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North Carolina Ruling on Felons in Possession

Joe Huffman has the most thorough coverage of it, close enough to what I would have written to save me the time. I generally think it’s constitutional to deprive people convicted of certain crimes of their right t0 bear arms, but I think retroactively applying what is essentially a sentencing enhancement is ex post facto.  As Clayton Cramer is fond of saying, in the time of the founding, we deprived felons of their right to breathe oxygen, so it wasn’t a problem ever considered in the time.  Plus, I don’t think the founders ever considered felonies for putting lobesters in the wrong bag.

But despite the fact that I think some violent criminals can be constitutionally deprived, that’s not to say I agree with the current federal and many state regimes on this matter.  If the courts are willing to agree that blanket bans on gun possession by felons, violent or no, is unconstitutional, I have no issue.

5 Responses to “North Carolina Ruling on Felons in Possession”

  1. Arnie says:

    It is my considered opinion that ex post facto law is the most subtle form of tyranny, for it criminalizes overnight an entire group of people who did nothing illegal but are undesirable to a new majority of society and their recently installed government.
    Whether it is our slaveholding founding patriot-heroes, the cigarette-smoking movie greats Bogart, Gable, and Grant, or the gun-owning Selleck and Nugent, heroes of the past are being unfairly judged by the standards of the present, which is inevitably followed by the criminalization of the unpopular. To use a man’s erstwhile legal past to cloud his future is unfair; to criminalize him for it is unconstitutional!
    Now admittedly, the situation in NC is of a different flavor, but it is the same meat. To deprive a felon of certain liberties by due process is constitutional. To add new deprivations afterward is not!

  2. mobo says:

    I think it should have to be included during the sentencing phase as part of the sentence.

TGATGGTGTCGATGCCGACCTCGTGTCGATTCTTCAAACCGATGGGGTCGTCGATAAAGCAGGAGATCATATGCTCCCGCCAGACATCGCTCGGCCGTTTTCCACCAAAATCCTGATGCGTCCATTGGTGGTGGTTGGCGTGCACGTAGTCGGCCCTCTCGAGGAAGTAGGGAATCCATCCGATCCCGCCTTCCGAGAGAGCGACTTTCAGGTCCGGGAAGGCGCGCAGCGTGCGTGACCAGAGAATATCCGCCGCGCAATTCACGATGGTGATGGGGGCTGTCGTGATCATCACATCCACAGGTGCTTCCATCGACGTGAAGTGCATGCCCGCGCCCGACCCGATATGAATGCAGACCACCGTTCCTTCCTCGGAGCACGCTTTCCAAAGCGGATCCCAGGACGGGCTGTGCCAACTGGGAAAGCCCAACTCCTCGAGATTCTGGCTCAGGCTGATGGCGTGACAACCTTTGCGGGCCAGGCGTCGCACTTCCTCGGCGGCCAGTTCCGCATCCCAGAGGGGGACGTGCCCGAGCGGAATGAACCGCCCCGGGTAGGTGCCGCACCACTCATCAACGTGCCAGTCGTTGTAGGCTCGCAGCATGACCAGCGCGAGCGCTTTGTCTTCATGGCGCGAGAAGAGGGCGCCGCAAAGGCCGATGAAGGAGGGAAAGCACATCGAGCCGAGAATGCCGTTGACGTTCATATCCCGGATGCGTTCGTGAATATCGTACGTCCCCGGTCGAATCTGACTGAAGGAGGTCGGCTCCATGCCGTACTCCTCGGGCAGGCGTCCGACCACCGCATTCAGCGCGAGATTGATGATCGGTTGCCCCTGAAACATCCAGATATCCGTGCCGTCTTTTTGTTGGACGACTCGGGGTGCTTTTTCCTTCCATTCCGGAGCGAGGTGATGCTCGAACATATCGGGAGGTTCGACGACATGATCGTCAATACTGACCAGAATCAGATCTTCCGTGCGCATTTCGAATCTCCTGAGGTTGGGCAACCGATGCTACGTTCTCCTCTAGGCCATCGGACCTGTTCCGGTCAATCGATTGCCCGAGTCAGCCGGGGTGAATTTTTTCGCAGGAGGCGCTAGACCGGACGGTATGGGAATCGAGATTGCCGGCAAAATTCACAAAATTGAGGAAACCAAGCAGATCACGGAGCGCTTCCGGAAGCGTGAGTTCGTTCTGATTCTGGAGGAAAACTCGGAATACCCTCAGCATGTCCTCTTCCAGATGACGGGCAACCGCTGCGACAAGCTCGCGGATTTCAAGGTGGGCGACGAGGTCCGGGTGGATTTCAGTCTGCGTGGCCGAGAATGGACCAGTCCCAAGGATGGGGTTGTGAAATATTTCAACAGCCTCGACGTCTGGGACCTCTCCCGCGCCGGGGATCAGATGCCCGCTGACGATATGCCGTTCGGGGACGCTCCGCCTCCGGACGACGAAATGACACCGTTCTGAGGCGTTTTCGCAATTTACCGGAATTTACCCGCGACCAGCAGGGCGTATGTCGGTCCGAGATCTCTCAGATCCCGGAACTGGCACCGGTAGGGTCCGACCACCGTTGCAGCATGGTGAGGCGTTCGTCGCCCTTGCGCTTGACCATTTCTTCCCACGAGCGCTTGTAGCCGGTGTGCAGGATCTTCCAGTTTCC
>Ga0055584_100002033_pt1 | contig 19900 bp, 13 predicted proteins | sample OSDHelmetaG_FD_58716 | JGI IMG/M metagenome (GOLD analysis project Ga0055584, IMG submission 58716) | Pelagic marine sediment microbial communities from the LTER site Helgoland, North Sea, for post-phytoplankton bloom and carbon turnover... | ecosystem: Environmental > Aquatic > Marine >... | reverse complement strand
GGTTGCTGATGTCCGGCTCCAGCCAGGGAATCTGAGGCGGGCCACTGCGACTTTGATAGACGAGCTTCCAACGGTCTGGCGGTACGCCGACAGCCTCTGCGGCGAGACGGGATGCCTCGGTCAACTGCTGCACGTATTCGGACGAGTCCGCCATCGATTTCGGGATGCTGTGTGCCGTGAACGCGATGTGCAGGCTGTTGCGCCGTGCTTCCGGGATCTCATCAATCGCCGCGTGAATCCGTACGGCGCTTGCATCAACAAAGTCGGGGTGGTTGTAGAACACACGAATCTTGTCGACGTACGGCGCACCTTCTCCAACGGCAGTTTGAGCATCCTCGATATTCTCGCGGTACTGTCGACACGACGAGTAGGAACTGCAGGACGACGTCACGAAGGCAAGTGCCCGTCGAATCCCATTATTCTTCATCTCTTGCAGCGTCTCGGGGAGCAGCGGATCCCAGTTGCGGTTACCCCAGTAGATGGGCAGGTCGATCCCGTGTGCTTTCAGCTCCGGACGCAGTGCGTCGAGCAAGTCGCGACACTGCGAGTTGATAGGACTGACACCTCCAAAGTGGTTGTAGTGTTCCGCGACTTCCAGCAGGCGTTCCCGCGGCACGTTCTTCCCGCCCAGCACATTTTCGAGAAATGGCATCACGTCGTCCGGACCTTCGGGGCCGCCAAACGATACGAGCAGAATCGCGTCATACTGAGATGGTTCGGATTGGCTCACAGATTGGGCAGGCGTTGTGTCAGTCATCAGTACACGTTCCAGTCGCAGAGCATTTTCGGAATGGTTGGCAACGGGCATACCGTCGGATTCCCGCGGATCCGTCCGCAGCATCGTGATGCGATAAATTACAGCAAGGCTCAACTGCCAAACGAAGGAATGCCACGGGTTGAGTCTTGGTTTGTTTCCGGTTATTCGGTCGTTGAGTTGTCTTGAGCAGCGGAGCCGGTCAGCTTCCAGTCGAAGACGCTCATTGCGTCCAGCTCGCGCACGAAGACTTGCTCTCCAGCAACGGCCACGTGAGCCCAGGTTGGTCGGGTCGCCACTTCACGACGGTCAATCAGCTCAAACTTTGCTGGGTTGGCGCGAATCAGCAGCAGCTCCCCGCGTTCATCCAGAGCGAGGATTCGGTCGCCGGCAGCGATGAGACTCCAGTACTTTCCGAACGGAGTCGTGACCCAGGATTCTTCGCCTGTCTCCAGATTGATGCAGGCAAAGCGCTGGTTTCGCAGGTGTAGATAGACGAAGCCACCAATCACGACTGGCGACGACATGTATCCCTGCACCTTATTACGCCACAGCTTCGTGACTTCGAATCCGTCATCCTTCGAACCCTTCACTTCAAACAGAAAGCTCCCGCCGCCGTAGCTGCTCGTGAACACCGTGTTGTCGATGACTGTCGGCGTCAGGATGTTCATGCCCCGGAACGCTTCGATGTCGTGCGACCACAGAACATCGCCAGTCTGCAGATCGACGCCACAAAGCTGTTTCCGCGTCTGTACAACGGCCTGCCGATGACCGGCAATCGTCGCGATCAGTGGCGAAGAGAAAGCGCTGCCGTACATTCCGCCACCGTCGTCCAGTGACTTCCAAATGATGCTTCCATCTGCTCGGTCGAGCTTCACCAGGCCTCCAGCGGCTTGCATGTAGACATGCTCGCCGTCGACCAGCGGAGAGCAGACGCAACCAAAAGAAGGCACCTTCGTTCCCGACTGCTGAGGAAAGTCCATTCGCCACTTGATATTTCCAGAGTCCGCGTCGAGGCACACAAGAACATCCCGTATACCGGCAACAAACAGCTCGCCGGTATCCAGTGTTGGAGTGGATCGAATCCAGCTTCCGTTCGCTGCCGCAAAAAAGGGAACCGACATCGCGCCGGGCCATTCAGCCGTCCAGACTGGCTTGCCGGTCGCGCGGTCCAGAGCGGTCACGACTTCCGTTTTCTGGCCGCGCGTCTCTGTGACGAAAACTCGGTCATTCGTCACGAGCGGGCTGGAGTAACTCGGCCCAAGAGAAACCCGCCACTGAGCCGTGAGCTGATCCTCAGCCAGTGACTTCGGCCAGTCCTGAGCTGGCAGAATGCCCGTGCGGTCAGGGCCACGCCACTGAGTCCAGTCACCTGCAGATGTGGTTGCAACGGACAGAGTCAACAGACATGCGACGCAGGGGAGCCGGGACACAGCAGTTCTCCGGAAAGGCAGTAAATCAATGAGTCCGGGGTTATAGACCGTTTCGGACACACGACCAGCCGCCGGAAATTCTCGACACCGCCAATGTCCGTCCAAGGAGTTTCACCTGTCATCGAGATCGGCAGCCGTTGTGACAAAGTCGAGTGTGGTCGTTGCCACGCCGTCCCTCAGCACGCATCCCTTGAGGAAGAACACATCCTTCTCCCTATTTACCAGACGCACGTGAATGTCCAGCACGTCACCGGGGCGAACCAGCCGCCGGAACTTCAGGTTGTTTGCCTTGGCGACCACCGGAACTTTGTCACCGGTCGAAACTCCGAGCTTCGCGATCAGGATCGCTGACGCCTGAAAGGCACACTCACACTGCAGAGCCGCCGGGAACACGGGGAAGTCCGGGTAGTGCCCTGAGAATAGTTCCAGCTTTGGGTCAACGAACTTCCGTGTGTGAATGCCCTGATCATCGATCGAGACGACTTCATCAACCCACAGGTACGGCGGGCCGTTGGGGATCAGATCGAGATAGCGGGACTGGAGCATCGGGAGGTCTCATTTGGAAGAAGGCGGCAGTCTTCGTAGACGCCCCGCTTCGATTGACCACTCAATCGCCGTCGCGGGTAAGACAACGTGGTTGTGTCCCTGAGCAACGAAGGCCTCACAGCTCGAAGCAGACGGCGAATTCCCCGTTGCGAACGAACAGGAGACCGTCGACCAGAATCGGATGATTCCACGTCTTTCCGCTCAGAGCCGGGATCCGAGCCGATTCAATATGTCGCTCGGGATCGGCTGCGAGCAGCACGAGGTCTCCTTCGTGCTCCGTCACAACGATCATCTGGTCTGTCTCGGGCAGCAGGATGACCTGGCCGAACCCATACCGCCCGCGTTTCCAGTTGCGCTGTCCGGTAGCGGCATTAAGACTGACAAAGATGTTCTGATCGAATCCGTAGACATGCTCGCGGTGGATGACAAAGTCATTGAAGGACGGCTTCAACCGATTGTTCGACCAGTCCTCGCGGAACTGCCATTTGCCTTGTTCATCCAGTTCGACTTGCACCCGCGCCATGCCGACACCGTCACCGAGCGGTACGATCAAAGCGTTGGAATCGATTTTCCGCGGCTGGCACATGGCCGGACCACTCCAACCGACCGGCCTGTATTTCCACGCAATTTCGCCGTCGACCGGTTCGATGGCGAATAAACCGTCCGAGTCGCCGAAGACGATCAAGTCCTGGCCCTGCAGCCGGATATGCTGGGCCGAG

3. Peter says:

    If someone is convicted of a ‘malum in se’ offense (murder, rape, robbery) then fine, no moar gunz 4 u.

    However, ‘malum prohibitum’ offenses are a different thing, especially since legislatures have this tendency towards feel-good laws, and Congress has been passing laws without mens rea provisions, so that a technical violation (the lobster thing is but one example) can get one disenfranchised without a lot of recourse.

  4. Jessup says:

    I agree with mobo that it only should be an option during the sentencing phase.

    Many years ago — before 1968 — an acquaintance of mine was convicted of a petty burglary, and spent a short time in prison, though of course that felony was punishable by a much longer sentence. The judge specifically made one of the conditions of his parole that he could possess and use firearms, since hunting and target shooting was regarded as “good, clean” activities that would serve to keep him out of trouble.

    How far we have come, thanks to our enshrinement of “law and order” nonsense as somehow being equivalent to being “pro-gun.”

  5. Jim W says:

    The lobster in the bag thing wasn’t a US law actually.
    It was supposedly a Honduran law.

    Basically he was convicted of a US law that makes it a felony to traffic in lobsters in violation of the laws of another country. Only problem is that the US court that convicted him of violating it was unaware that the underlying Honduran law had been repealed several years earlier and that the Honduran law was punishable by a small fine.

    And to top it off, Honduras has no extradition treaty with the US, so he could have just done nothing and he would have been fine. Instead he decided to come to the US to “clear his name” and ended up getting railroaded. He got 8 years in prison and a million dollar fine.

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